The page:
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28 June 1914 - Mametz Wood: An Introduction

The Assassination of the Austrian heir, Archduke Franz Ferdinand in Sarajevo, Austria-Hungary [now: Bosnia and Herzegovina] on the 28th June 1914 triggered a series of events that cumulated in the start of the First World War. Following the Austrian declaration of war on Serbia, Britain entered the war on 4th August 1914 following the German invasion of Belgium. The European network of alliances ensured that most of Europe, and by extension their colonial subjects and other foreign allies were brought into World War One.

Rapid technological advancements made in the late 19th and Early 20th centuries had caused the industrialisation of warfare, allowing for global warfare that had never been seen before on such a scale. Radically new weapons and strategies were developed and introduced by different countries in order to facilitate this over the course of the war, such as trench warfare, machine guns, and gas weapons. These new styles of warfare brought with them unprecedented levels of casualties, and the mass mobilisation of society to support all-out war.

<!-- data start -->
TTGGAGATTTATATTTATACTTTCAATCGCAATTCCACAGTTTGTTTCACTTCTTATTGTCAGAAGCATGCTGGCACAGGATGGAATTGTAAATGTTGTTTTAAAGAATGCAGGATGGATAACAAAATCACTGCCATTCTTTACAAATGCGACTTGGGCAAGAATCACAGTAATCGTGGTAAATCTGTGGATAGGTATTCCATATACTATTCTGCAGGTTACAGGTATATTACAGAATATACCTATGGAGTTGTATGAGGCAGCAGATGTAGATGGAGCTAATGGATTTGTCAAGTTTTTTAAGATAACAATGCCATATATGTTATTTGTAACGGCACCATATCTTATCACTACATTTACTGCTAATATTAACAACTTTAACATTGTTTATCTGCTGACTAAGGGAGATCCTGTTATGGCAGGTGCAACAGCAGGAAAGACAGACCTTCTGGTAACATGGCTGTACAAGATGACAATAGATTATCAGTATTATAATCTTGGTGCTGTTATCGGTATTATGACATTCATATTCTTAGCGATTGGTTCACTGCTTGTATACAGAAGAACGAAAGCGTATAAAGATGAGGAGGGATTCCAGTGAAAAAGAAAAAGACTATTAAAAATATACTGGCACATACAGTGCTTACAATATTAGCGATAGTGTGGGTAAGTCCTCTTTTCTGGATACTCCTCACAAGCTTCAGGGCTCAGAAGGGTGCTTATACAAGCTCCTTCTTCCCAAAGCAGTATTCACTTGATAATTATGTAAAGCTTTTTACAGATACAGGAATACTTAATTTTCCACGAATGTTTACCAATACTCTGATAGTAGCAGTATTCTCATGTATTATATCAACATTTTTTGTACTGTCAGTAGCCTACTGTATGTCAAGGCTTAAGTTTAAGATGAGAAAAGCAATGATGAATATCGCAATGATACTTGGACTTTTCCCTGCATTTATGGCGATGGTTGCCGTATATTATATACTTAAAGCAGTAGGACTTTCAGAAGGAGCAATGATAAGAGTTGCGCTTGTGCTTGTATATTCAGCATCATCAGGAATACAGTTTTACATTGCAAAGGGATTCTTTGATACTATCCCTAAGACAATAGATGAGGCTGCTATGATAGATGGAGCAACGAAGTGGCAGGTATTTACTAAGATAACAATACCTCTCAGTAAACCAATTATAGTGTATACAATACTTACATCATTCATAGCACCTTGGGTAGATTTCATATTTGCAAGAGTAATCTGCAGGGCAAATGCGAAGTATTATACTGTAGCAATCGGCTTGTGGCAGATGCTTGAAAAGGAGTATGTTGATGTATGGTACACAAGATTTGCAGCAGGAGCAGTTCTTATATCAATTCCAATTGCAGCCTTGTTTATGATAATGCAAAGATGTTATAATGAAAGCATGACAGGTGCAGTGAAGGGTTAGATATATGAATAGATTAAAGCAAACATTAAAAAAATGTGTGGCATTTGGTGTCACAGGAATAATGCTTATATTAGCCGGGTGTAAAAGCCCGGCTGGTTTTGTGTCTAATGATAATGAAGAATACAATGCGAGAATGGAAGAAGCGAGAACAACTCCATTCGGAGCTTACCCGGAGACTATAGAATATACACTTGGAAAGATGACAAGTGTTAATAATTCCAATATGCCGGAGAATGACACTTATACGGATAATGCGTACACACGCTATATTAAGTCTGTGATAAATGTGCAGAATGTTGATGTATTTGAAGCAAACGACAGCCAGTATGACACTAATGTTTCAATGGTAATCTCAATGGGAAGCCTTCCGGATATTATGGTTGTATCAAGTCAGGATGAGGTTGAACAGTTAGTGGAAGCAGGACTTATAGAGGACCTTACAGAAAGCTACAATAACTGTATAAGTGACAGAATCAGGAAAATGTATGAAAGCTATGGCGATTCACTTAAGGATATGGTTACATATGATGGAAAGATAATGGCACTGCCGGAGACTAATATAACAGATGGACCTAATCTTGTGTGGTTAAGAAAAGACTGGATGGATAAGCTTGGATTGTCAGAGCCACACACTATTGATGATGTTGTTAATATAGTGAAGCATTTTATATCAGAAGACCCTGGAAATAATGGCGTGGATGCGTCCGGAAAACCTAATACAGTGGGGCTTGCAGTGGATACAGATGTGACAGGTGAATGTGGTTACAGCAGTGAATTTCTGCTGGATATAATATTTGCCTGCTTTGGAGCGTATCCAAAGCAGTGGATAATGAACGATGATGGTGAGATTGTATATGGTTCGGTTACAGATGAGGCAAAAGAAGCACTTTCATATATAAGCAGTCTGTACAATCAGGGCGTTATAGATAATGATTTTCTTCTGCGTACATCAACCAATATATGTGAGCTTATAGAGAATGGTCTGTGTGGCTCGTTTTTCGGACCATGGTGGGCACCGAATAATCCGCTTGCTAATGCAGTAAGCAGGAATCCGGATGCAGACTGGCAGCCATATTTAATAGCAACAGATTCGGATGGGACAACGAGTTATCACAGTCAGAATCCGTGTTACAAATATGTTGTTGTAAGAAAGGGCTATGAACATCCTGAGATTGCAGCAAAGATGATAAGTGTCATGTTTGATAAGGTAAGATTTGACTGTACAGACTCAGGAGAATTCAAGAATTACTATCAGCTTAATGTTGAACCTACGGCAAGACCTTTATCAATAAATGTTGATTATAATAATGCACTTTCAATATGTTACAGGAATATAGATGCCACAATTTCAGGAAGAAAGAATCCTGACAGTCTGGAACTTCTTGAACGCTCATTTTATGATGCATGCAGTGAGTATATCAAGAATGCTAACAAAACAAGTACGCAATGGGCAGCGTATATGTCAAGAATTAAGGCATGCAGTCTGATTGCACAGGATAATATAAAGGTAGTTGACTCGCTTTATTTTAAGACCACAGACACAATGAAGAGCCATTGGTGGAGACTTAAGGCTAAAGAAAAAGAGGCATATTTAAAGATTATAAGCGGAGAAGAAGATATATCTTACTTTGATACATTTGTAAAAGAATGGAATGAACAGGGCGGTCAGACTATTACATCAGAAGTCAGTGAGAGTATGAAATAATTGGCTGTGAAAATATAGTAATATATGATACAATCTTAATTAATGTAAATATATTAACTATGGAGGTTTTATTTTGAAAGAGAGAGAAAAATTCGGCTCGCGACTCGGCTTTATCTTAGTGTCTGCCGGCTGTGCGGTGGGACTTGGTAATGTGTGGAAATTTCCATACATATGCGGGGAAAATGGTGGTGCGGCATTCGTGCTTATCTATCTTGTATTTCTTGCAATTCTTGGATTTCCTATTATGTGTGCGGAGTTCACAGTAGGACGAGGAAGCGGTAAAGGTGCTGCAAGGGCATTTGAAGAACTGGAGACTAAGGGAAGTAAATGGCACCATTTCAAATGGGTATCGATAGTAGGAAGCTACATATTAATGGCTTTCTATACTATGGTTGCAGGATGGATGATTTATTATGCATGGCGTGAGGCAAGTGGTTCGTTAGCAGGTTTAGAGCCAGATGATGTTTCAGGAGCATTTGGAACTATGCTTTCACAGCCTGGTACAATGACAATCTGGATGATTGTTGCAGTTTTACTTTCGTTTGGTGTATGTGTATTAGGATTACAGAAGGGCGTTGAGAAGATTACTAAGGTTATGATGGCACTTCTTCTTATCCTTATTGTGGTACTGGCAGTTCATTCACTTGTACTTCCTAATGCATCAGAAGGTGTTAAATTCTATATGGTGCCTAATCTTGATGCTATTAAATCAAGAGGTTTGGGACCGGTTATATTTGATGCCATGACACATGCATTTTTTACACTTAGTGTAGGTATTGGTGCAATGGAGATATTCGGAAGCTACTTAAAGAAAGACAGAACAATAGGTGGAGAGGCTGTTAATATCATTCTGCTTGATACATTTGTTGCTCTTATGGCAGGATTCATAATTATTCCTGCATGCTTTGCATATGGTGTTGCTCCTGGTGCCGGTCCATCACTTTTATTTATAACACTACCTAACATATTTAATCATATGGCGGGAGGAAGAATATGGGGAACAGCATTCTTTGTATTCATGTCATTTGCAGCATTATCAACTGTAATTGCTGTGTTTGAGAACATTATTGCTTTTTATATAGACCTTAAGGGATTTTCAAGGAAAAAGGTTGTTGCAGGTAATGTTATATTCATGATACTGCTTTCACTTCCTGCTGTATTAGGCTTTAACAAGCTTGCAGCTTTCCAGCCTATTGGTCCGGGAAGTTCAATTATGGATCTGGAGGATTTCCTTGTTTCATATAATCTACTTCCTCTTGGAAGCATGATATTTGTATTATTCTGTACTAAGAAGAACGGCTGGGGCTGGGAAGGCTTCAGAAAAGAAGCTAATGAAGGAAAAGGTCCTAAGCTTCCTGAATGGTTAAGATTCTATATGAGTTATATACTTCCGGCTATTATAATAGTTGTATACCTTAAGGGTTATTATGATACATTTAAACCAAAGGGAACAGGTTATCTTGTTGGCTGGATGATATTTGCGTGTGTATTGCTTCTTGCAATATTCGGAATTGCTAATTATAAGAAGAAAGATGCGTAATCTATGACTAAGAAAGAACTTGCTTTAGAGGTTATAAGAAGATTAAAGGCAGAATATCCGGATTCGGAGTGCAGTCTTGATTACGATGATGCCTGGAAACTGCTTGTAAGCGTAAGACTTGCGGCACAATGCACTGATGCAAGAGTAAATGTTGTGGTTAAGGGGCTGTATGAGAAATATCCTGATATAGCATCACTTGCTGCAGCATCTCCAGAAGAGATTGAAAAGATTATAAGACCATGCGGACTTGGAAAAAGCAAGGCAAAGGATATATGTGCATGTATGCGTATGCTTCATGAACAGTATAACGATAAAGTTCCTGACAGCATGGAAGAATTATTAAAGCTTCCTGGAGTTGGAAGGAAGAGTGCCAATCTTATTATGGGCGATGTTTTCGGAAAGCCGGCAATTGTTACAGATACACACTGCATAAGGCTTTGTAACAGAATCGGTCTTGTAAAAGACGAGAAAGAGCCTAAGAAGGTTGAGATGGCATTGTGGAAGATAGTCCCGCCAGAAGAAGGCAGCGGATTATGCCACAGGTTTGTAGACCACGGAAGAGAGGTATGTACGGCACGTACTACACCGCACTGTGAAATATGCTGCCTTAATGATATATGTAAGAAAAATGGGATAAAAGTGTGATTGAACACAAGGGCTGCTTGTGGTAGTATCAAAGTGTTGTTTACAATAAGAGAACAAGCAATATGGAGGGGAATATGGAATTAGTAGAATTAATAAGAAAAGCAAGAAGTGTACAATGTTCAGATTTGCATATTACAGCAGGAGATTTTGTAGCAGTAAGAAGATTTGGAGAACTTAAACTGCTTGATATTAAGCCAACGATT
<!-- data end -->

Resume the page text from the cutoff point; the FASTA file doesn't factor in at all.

Mametz Wood is just one conflict which took place over a five-day period in July 1916, within the wider battle of the Somme. Mametz Wood is of special interest to the Royal Welsh Regimental Museum due to the fact that a number of divisions, such as the 38th Welsh Division, 10th and 11th South Wales Borderers, and the Royal Welsh Fusiliers, were involved in the battle. This exhibition will focus on a variety of artefacts such as British and German weapons, war medals, military records, war diaries, and first-hand accounts of the conflict from soldiers. Through the examination of historical sources this exhibition aims to provide an insight into the experiences of the regiments involved in the fighting at Mametz Wood, and examine the legacy of the conflict on Welsh culture today.

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